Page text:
Gamestorming is a set of practices for facilitating innovation in the business world. A facilitator leads a group towards some goal by way of a game, a structured activity that provides scope for thinking freely, even playfully.
A game may be thought of as an alternative to the standard business meeting. Most games involve 3 to 20 people and last from 15 minutes to an hour and a half. A game suspends some of the usual protocols of life and replaces them with a new set of rules for interaction. Games may require a few props such as sticky notes, poster paper, markers, random pictures from magazines, or thought provoking objects. Gamestorming skills include asking questions (opening, navigating, examining, experimenting, closing), structuring large diagrams, sketching ideas, fusing words and pictures into visual language, and most importantly, improvising to choose and lead a suitable game or invent a new one.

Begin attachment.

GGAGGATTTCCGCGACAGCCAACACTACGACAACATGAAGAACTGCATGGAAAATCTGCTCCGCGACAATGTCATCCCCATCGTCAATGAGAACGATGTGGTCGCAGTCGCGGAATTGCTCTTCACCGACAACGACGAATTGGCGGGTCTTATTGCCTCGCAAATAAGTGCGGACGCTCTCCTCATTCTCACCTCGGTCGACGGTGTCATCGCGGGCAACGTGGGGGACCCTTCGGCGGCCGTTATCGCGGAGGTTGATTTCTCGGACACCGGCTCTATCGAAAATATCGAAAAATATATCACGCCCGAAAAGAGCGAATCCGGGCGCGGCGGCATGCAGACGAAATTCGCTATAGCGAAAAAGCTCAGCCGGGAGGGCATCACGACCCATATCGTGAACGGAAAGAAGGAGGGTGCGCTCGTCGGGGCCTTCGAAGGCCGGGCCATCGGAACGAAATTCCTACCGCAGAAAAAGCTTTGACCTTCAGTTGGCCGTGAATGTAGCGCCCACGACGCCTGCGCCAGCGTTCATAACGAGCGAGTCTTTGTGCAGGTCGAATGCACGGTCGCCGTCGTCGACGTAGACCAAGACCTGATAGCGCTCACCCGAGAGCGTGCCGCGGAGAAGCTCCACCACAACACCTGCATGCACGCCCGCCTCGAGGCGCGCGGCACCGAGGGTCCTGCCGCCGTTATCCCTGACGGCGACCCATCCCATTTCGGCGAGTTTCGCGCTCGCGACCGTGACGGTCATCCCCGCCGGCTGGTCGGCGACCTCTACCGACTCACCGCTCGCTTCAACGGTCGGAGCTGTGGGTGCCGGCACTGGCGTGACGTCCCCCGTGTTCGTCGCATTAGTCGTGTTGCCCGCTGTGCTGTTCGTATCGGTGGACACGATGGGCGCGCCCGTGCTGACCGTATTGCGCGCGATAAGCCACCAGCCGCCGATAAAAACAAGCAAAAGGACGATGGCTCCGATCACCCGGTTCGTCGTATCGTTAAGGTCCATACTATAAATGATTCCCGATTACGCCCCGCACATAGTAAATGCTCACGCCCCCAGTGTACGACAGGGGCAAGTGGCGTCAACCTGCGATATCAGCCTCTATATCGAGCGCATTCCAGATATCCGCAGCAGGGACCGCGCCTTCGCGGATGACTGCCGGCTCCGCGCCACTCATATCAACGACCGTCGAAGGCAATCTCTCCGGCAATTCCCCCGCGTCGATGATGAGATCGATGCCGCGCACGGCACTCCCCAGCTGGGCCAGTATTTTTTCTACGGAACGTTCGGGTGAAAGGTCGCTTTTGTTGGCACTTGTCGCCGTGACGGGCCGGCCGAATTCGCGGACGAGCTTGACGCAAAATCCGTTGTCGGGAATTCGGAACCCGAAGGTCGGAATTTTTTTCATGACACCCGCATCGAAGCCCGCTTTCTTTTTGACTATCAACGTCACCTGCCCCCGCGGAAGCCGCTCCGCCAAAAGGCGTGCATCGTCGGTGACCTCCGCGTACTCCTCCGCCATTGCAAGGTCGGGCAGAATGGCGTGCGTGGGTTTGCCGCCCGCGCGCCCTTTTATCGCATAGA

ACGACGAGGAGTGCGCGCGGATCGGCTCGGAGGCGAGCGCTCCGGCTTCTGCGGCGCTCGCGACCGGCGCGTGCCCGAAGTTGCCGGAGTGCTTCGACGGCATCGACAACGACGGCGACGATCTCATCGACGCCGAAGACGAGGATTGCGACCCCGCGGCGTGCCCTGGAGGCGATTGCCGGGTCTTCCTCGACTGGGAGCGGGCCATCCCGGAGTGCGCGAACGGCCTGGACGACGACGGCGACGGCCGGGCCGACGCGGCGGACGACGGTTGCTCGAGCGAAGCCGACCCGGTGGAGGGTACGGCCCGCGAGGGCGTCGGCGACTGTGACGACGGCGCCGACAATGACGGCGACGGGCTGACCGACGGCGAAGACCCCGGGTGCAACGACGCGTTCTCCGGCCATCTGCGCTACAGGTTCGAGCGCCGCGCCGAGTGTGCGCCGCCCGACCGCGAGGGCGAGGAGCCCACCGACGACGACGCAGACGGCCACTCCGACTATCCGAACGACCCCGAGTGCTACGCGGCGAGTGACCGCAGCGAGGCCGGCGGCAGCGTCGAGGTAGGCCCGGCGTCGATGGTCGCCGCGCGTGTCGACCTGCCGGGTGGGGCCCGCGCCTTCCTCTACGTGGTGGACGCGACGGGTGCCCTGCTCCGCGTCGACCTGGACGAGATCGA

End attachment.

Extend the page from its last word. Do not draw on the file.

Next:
The Gamestorming book is used in classes on interactive design and user experience, and social media marketing and referenced in innovation, product development, visual note taking and self realization.
Origins of games
The gamestorming culture originated in the 1970s in Silicon Valley. Some of the games have earlier roots, for example, Button is inspired by the Native American Talking Stick tradition, and Show and Tell is known from elementary school.
- Business game
- Creativity technique
- Facilitation (business)
- Finite and infinite games
- Game: Business games
- Innovation game
- Open innovation
- Serious game
- Seven Management and Planning Tools
- Team building
- Technological innovation system
- User experience design
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